Digital First Sale
Panelists: Karyn T. Claggett, U.S. Copyright Office
History repeating: we studied digital first sale before studying digital first sale was cool. PTO is now having a series of roundtables on these issues—next will be in Boston, June 25.
What has changed since 2001? Is there tech that could now overcome issues we identified about expanding digital first sale? Is there “transporter” technology to move a material object and not leave a copy at the point of departure? ReDigi argued that it had created that kind of tech. Court disagreed. It didn’t matter whether there was an additional copy, because the issue was that the reproduction right—a new copy—was implicated. There was no move, and that was the most significant aspect. But as a policy matter, transporter tech would be very important. (Suppose we do get a transporter. Could you carry a book through a portal without infringing?)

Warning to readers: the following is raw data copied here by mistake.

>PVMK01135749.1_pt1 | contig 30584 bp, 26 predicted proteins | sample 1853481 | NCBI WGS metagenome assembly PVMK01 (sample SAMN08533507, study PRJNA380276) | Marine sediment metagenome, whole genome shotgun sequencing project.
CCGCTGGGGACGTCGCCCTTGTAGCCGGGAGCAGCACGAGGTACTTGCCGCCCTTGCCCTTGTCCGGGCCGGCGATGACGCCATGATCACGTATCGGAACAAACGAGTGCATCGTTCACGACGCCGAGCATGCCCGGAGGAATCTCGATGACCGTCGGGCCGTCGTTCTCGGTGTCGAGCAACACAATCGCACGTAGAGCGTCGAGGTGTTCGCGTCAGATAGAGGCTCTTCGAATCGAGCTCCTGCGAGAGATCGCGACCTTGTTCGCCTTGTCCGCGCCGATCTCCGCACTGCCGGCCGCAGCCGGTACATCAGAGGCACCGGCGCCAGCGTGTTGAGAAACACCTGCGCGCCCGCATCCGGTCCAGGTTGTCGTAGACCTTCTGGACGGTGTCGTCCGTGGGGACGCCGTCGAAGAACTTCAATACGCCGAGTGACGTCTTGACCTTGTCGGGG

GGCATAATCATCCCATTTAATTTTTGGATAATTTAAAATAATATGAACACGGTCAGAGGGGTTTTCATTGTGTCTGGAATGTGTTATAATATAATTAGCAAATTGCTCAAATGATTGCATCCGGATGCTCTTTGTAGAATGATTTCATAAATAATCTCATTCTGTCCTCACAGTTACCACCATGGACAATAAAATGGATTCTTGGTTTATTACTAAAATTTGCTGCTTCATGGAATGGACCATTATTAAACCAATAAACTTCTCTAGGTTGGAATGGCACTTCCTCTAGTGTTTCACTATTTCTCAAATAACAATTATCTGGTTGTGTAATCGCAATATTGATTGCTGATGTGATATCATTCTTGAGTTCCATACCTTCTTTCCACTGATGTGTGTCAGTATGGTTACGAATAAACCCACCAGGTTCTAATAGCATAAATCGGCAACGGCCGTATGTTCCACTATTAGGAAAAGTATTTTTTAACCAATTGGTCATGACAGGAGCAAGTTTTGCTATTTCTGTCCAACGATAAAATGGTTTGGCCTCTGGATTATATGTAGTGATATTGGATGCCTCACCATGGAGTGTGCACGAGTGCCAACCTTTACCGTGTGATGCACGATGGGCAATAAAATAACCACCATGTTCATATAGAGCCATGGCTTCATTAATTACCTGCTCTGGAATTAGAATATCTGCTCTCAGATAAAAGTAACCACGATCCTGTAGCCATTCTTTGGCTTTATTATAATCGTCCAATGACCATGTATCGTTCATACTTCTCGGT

Courts are confused about sale/ownership. Cases like Vernor v. Autodesk; international law (CJEU UsedSoft case) doesn’t comport with how we’ve considered the issue of ownership v. licensing. If courts are confused, consumers are even more confused.
John Villasenor, Brookings Fellow and Professor of Electrical Engineering and Public Policy at UCLA
What would happen if we had digital first sale? Consider 1 million music fans who each like to listen to a particular song that last 3 minutes once a week. How many copies of that song would there need to be for there to be a good chance that you could borrow it and listen it at a time of your choosing, then give it back? Answer: a few hundred. Could we restrict transfers so you can’t loan a work for a few seconds? If you try to draft language to allow reasonable transfers but restrict others, it turns out to be impossible, or at least he hasn’t seen it. (I guess we’re about to conduct a natural experiment on this w/software in the EU.)